Real Estate Investors Flock to Boise...but why?
Low Property Tax:
Property Taxes in Boise range from 1.1% to 1.8% of assessed home value, depending on location. Meridian is about 1.3% and Eagle is 1.1%. Investors looking at Canyon County can expect to pay about 2% of the assessed property value.
Low Cost Housing:
Boise housing is still considered affordable, especially when considering where the cities migration is coming from. However, with the double digit appreciation year over year, it's creating a bit of a housing crisis for locals. Demand is high, supply has been an issue, and locals are often beat out by cash buyers from coastal states.
Boise continues to be a national leader in both population and employment growth, which trips the national average. In the last couple of years, the population has increased, meaning jobs have been created to sustain the growing city. Boise is no longer being overlooked and has a lot to offer in regards to work and recreation. People looking to work in either education or health services might find great opportunities in the Boise area.
Boise's Strong Rental Market:
The employment and population growth as described above has created a shortage of rental housing. Also mentioned above, Boise median home prices are increasing. In fact, they are increasing far greater than wages. All these factors have caused rents to continually increase with record low vacancy. According the the SW Idaho Chapter of the National Association of Residential Property Managers, Ada County vacancy for the 2020 Q1 was 2.7%.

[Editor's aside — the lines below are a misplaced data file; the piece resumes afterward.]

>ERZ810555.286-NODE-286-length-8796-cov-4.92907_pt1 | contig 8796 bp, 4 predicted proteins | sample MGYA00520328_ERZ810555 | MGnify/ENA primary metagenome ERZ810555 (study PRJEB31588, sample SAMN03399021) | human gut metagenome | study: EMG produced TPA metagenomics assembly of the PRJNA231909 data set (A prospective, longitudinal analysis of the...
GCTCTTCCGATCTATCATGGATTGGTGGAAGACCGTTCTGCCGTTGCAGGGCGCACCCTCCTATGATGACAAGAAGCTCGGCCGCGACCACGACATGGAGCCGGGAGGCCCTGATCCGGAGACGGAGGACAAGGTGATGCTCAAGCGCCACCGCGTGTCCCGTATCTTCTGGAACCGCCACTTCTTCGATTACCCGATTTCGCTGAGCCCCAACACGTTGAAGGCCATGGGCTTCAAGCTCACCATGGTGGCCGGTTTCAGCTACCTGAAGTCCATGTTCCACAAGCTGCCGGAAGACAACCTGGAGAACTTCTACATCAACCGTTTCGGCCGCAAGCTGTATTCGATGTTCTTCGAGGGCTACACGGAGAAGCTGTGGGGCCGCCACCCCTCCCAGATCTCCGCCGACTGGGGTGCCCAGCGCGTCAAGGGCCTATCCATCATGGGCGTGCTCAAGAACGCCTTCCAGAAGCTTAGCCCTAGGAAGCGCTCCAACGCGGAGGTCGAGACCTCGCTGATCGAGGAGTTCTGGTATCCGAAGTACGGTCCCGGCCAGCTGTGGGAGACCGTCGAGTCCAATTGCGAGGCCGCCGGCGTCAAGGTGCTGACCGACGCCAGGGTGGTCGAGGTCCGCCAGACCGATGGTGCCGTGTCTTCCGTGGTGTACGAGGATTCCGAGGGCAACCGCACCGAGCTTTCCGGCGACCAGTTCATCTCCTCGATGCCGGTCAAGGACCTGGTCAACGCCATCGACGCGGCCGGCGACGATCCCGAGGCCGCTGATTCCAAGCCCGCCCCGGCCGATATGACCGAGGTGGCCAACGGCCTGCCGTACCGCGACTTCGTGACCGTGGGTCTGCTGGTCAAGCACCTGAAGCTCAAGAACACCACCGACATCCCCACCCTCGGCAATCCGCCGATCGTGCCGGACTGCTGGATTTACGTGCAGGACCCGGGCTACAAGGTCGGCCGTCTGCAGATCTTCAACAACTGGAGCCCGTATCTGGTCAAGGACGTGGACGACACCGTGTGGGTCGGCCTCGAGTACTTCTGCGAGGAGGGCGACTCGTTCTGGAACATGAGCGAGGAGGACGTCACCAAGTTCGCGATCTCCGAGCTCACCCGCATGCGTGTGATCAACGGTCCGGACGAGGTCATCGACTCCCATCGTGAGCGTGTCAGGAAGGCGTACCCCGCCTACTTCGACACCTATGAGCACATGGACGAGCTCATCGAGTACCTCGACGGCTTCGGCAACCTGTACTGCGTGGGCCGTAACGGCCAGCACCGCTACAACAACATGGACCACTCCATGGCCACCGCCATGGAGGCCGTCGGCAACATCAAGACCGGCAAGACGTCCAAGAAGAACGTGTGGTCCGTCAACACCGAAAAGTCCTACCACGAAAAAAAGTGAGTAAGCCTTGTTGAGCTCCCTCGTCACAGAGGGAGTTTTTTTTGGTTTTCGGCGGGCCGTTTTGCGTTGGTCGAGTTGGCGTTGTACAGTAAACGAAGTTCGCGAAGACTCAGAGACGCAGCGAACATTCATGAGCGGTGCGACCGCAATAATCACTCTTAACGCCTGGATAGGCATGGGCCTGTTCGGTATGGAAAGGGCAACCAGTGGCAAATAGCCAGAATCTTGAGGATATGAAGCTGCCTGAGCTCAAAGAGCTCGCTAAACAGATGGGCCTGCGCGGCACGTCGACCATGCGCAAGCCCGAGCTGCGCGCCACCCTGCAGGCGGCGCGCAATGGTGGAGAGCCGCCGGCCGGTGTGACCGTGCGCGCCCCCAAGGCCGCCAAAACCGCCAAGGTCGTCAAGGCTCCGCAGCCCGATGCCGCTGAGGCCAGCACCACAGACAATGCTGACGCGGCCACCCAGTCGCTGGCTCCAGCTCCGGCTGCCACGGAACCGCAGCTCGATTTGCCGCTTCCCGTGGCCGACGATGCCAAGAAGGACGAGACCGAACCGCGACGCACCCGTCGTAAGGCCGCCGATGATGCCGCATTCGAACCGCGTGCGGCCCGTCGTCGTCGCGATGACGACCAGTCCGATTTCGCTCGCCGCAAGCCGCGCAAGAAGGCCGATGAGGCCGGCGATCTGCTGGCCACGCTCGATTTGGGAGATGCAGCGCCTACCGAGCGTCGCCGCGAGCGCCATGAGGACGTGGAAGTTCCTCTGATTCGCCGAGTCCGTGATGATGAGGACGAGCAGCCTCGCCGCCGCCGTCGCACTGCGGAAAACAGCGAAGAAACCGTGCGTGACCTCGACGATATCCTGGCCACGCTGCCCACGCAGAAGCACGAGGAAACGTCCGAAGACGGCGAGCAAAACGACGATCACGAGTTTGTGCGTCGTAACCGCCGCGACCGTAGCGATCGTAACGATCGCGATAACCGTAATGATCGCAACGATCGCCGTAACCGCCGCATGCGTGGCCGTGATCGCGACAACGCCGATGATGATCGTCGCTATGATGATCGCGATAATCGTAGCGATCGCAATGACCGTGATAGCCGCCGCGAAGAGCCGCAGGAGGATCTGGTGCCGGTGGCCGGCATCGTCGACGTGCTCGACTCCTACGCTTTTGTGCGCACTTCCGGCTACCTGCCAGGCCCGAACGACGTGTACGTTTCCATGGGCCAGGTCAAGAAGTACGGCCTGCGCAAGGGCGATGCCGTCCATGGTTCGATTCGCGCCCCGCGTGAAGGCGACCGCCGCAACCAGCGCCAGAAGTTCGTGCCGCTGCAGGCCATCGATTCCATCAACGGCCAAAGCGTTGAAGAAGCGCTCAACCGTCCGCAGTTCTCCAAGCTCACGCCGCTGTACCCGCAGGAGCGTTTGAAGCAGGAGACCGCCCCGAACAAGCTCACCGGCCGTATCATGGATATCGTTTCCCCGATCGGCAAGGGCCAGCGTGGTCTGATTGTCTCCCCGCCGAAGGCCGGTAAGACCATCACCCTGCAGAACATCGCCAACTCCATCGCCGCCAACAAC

Even with the steep increases in rents, Boise doesn't boast the nations highest cap rates. It simply has the growth and overall desirability that many investors crave.
Idaho's capital city is also the home of the largest student market in the state of Idaho. Boise State University is the largest, with satellite campus contributions from the University of Idaho and Idaho State University.
The quality of life in Boise is said to be one of the best, but there are other contributors to Boise’s growth. When California suffered a wave of wildfires that burned homes to the ground, the slow response and regulatory red tape caused many folks to cash in their insurance check and move to other locations, like Boise. Many new Boise residents moved to escape the high regulatory metros. When cities like Portland, Seattle, and the Bay Area create new rent control laws and more regulation, the investors seem to flock to Boise which has reasonable landlord/tenant laws. Even COVID has created a demand to move to more rural Idaho.
Boise is considered a great place to retire. With the low cost of housing, those moving from the big metro areas can buy the home of their dreams. Boise’s access to the outdoors is one of the best, while the true four seasons offer a host of recreation. The winter brings snow sports and the summer is great for water sports and golfing Which leaves plenty of time to bike, hike, rock climb, and hunt.
For now, Boise seems to be hitting all the marks for real estate investors:
Low taxes, strong employment growth, continued population growth, double digit appreciation, relativity low housing, and a strong rental market with low rental regulation.
Stacy McBain and Tony A Drost